L&G surprised as 80 per cent ignore its pensions advice

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The Independent Online

More than four in five pension savers with insurer Legal & General have opted to remain contracted out of the State Second Pension (S2P), despite being told that they are likely to be better off if they contract back into the scheme.

Earlier this year, L&G wrote to customers with its personal and group pension customers warning them that they should consider moving back into the state earnings-related pension scheme if they are currently contracted out.

L&G said the National Insurance rebates paid to people who use private schemes to opt out of S2P were no longer sufficiently generous for savers to be sure they would produce a better pension income outside the State scheme. However, 83 per cent of L&G's pension customers who have responded to the letters so far, have specifically asked to remain contracted out of S2P.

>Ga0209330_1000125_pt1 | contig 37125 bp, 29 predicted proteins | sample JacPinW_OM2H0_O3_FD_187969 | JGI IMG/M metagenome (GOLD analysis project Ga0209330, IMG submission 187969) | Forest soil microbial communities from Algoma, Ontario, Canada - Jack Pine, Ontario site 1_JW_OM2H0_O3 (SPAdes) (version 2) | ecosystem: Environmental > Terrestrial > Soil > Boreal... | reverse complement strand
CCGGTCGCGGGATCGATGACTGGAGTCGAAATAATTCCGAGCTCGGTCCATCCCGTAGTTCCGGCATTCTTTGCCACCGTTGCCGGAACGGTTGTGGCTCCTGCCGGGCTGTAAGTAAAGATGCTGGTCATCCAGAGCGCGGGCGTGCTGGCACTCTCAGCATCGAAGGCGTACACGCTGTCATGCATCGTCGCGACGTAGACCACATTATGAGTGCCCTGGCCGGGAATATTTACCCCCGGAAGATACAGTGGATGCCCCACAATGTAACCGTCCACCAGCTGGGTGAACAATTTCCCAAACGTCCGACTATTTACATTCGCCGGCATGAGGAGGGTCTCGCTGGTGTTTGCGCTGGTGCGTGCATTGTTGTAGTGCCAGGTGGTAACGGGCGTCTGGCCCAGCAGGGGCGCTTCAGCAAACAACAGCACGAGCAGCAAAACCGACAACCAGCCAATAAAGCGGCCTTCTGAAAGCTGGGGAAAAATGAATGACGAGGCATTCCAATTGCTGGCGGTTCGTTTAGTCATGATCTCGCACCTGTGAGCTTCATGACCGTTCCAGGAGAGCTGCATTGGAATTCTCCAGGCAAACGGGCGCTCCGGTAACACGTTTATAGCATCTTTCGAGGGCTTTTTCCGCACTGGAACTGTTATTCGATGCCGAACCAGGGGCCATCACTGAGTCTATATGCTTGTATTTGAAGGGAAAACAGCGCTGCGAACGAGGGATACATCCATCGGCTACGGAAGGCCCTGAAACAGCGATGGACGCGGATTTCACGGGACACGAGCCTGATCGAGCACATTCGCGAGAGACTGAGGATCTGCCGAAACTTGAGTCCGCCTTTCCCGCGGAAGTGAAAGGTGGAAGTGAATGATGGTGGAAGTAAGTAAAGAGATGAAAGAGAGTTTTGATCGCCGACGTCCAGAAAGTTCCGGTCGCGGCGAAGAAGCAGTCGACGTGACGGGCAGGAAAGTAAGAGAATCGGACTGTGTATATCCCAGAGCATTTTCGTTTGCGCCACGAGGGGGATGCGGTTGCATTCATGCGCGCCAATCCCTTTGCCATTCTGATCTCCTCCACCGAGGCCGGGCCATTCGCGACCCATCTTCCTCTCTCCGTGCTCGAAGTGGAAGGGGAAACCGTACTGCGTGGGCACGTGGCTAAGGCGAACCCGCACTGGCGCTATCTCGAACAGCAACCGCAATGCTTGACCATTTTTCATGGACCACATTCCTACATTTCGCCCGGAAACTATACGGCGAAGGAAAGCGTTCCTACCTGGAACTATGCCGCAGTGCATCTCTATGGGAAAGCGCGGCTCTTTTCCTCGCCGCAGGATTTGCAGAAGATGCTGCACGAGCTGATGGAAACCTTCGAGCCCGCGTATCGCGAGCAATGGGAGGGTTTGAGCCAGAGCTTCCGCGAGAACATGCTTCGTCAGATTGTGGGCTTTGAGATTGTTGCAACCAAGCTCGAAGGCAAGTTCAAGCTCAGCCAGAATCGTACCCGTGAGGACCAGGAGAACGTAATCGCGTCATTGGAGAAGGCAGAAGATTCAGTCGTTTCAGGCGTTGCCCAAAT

At first sight, the savers' rejection of L&G's advice that it now makes financial sense for most people to contract back in to S2P looks bizarre.

However, Tom McPhail, the head of pensions research at Hargreaves Lansdown, the independent financial advisers, said many people preferred to remain contracted out because they feared this Government or its successors would make cuts to S2P in the future, reducing the value of their final pension.

The current Government is already in the process of redesigning the state pension system - and S2P will eventually be converted into a flat-rate benefit under the reforms currently being proposed. Further changes to S2P could follow later.

"If you just look at the numbers, then most people should be contracted back in. But there are other factors and these clearly have influenced investors' decision-making," McPhail said. "These include retiring early, taking tax-free cash, and the simple appeal of having direct control over your own pension fund rather than having to trust the government not to fiddle with what's on offer."

Adrian Boulding, Legal & General's pensions strategy director, added: "While it is still early days and we haven't heard from everyone, those who reply quickly have the strongest views, and the results vindicate our stance on the importance of giving customers a choice regarding their contracting-out decision."

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